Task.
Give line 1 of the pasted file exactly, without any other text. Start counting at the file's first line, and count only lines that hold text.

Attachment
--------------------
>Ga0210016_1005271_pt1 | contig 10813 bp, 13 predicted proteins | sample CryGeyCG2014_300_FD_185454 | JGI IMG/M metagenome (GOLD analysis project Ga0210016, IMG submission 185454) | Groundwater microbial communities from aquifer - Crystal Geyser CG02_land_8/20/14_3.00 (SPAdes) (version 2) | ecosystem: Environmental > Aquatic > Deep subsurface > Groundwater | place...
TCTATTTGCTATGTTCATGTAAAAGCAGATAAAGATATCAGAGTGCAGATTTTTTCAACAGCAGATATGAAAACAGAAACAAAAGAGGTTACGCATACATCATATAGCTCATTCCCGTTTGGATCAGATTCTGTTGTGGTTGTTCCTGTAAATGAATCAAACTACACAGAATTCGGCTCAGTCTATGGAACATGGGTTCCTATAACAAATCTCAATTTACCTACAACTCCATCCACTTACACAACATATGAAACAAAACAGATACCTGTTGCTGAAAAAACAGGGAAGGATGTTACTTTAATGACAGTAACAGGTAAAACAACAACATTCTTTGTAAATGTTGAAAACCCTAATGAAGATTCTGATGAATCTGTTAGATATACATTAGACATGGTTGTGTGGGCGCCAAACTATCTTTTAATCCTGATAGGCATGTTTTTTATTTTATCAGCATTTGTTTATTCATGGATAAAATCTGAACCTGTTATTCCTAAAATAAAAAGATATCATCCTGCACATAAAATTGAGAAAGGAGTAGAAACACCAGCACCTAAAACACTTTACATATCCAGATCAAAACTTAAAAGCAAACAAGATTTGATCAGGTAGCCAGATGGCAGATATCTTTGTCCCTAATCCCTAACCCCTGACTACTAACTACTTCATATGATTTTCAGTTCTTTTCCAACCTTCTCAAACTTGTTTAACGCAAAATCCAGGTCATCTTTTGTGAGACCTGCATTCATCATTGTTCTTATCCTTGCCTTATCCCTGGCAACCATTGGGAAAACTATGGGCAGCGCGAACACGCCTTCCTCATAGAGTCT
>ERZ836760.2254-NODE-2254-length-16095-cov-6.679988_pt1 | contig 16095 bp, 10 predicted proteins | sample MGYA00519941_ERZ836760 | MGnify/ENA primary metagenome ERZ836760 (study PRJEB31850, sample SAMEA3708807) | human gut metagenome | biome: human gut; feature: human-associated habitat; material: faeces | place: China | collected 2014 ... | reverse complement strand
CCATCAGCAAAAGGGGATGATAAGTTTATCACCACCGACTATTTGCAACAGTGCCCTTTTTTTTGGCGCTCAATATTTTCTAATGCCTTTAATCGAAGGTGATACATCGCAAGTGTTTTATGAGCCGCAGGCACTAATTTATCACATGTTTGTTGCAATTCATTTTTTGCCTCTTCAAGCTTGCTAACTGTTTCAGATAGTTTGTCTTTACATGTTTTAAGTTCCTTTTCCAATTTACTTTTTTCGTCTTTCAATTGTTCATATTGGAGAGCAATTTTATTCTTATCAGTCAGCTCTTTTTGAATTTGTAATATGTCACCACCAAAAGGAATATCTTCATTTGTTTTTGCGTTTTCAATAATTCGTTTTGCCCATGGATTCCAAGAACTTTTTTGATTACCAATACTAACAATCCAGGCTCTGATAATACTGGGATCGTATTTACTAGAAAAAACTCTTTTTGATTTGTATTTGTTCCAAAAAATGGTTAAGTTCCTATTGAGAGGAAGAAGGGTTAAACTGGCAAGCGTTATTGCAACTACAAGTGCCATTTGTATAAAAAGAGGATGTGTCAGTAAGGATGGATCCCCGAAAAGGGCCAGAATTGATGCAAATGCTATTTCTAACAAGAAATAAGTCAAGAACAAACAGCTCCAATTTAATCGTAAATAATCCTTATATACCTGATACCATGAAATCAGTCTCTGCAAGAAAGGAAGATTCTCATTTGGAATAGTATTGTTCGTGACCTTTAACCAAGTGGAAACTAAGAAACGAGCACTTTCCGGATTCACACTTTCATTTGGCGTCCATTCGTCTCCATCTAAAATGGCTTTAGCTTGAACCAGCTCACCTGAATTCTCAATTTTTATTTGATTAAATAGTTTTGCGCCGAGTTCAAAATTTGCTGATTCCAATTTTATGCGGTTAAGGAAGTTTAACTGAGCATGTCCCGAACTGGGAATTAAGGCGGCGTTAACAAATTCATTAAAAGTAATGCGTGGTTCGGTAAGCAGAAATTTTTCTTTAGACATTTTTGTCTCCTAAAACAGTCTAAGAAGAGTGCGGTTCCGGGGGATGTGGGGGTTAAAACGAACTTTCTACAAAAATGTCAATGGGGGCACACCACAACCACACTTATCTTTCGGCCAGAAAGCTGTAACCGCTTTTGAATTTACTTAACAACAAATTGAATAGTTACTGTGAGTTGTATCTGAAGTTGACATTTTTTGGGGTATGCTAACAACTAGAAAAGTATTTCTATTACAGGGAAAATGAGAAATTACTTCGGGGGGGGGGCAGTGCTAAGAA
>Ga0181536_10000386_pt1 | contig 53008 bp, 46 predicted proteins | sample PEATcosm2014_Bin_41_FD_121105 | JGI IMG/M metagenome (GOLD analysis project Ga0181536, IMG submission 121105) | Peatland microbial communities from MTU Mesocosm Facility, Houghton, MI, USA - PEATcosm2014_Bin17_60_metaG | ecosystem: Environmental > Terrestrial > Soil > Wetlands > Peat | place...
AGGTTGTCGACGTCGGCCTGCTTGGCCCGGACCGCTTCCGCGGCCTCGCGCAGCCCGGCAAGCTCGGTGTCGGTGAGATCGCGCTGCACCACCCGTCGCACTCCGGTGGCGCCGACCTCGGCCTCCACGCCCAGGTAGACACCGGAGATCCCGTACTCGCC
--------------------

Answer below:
>Ga0210016_1005271_pt1 | contig 10813 bp, 13 predicted proteins | sample CryGeyCG2014_300_FD_185454 | JGI IMG/M metagenome (GOLD analysis project Ga0210016, IMG submission 185454) | Groundwater microbial communities from aquifer - Crystal Geyser CG02_land_8/20/14_3.00 (SPAdes) (version 2) | ecosystem: Environmental > Aquatic > Deep subsurface > Groundwater | place...